Many people who have arthritis believe that exercise will worsen their condition, but that’s not true. Exercise is actually one of the best treatments for osteoarthritis.
Proper and careful exercises can help reduce joint pain and stiffness, strengthen muscles around the joints and increase flexibility. It also helps manage other chronic conditions that are common among seniors with arthritis, such as diabetes, heart disease and obesity. Here are some tips to help you get started.
Determining exactly which types of exercises that are best for you depends on the form and severity of your arthritis, and which joints are involved. It’s best to work with your doctor or a physical therapist to help you develop a personalized exercise program. The different types of exercises that are most often recommended to seniors with arthritis include:
Range-of-motion exercises: These are gentle stretching exercises that can relieve stiffness as well as improve your ability to move your joints through their normal range of motion. These exercises should be done daily.
Strengthening exercise: Calisthenics, weight training and working with resistance bands are recommended (two or more days a week) to maintain and improve your muscle strength, which helps support and protect your joints.
Aerobic exercises: Low-impact activities like walking, cycling, swimming or water aerobics are all recommended three to five times per week to help improve cardiovascular health, control weight, and improve your overall function.
It’s also important to keep in mind that when you first start exercising, you need to go slowly to give your body time to adjust. If you push yourself too hard you can aggravate your joint pain. However, some muscle soreness or joint achiness in the beginning is normal.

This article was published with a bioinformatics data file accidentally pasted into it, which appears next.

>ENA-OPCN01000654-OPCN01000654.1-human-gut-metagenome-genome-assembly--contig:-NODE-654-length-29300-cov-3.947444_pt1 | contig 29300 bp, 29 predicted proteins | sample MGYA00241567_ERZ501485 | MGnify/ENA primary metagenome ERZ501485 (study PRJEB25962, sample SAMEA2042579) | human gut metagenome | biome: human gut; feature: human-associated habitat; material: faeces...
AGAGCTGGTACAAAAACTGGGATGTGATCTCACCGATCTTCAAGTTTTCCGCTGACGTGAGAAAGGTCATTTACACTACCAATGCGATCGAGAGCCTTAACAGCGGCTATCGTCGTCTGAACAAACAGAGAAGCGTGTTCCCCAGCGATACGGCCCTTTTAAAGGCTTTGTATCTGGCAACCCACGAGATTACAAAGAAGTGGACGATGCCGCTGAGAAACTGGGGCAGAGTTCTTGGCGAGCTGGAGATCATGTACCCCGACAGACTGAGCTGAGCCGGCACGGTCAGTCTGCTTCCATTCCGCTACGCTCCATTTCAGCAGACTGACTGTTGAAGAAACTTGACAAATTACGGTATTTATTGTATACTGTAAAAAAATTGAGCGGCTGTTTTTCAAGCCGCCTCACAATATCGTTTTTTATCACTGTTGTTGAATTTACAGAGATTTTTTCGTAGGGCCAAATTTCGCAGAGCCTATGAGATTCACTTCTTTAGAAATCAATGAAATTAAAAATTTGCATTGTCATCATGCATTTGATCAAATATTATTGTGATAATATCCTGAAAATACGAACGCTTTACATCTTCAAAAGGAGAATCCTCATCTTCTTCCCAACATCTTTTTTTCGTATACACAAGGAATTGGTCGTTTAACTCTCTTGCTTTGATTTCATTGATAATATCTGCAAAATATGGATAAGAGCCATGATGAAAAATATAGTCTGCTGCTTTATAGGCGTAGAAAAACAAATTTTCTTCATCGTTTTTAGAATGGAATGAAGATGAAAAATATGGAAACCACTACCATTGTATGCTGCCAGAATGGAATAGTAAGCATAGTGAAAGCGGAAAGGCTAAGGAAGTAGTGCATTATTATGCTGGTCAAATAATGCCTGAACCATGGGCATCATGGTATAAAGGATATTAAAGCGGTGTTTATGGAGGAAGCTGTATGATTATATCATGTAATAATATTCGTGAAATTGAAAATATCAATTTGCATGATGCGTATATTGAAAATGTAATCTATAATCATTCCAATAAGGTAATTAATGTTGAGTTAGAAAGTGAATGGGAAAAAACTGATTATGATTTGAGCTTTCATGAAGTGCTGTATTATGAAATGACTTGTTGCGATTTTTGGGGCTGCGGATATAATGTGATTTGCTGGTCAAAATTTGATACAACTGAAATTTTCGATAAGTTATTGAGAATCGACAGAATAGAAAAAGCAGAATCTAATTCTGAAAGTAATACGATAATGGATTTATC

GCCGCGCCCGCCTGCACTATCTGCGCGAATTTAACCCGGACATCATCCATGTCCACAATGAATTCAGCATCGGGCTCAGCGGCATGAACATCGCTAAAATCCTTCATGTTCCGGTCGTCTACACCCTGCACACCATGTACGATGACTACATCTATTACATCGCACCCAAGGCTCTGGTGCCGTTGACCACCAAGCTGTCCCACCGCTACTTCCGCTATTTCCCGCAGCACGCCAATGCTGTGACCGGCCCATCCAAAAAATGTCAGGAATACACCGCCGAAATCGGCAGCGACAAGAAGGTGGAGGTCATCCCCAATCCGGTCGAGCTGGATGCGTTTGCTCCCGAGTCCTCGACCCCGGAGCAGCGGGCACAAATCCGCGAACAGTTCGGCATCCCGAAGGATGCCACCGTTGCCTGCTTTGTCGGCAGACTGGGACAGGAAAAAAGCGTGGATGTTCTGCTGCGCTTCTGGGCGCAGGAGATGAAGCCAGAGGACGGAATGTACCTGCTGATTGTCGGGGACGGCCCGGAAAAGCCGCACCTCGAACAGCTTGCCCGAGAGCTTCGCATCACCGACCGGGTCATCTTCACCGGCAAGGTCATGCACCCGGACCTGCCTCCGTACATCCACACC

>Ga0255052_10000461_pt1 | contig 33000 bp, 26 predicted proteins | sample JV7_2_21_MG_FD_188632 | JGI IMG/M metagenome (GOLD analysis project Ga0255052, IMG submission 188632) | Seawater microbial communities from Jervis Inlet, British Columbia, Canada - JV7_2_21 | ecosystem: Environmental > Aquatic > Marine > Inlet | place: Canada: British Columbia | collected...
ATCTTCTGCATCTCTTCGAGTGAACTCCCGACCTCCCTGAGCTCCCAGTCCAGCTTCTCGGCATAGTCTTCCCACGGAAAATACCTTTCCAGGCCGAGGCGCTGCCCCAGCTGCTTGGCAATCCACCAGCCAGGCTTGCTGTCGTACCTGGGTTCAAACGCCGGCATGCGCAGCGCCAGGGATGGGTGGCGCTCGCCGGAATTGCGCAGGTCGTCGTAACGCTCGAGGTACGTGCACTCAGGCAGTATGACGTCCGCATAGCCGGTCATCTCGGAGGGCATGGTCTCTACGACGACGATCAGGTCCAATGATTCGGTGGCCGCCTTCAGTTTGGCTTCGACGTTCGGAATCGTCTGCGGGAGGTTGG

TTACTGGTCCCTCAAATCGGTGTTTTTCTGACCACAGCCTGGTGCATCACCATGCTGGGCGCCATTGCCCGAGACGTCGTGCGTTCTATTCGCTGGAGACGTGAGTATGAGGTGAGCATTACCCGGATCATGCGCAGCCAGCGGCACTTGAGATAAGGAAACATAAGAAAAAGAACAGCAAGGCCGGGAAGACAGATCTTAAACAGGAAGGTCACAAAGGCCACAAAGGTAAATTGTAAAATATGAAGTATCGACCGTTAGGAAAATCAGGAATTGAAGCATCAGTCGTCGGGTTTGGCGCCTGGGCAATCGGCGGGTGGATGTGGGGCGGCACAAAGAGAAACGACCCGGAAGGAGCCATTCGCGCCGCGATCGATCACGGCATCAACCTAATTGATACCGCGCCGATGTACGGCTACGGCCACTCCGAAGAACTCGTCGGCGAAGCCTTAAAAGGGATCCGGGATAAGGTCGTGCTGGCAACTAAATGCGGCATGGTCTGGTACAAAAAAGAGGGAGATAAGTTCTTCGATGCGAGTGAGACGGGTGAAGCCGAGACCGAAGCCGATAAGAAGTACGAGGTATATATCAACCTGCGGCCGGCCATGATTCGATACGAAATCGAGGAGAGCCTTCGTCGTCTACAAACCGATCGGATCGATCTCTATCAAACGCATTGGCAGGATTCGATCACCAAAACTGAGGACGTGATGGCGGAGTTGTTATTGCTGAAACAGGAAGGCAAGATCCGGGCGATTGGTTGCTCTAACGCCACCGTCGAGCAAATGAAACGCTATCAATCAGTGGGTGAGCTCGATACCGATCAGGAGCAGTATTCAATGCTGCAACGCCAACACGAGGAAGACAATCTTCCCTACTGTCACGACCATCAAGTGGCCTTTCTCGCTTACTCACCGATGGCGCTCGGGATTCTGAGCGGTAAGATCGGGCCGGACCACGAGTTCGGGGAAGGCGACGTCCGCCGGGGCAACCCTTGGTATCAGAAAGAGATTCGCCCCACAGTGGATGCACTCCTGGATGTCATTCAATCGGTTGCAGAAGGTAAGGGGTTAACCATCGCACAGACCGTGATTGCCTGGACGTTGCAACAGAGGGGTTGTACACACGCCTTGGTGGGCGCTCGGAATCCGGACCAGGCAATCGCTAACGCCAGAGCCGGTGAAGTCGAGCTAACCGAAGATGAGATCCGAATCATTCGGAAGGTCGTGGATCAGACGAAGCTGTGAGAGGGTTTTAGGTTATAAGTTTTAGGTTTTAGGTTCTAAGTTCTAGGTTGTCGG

To help you manage your pain, start by warming up with some simple stretches or range of motion exercises for five to 10 minutes before you move on to strengthening or aerobic exercises. Another tip is to apply heat to the joints you’ll be working before you exercise, and use cold packs after exercising to reduce inflammation.
If you’re experiencing a lot of pain while you exercise, you may need to modify the frequency, duration, or intensity of your exercises until the pain improves. Or you may need to try a different activity, for example, switching from walking to water aerobics. But it you’re having severe, sharp or constant pain, or large increases in swelling or your joints feel hot or red, you need to stop and see your doctor.
To help you exercise at home, the Arthritis Foundation offers a variety of free online videos (see Arthritis.org/living-with-arthritis/exercise/videos) to guide you through a variety of exercises. Or there are arthritis exercise DVDs you can purchase for a few dollars through Collage Video (CollageVideo.com, 800-819-7111) or the Arthritis Foundation Store (AFstore.org).
Also see Go4life.nia.nih.gov (or call 800-222-2225), a National Institute on Aging resource that offers a free exercise guide that provides illustrated examples of different exercises.
If you need some motivation or don’t like exercising alone, ask your doctor about exercise programs in your area for people with arthritis. Hospitals and clinics sometimes offer special programs, as do local health clubs and senior centers.
The Arthritis Foundation also conducts exercise and aquatic programs for people with arthritis in many communities throughout the U.S. Contact your local branch (see Arthritis.org/local-offices, or call 800-283-7800 for contact information) to find out what may be available near you.
Jim Miller publishes the Savvy Senior, a nationally syndicated column that offers advice for Boomers and Seniors.
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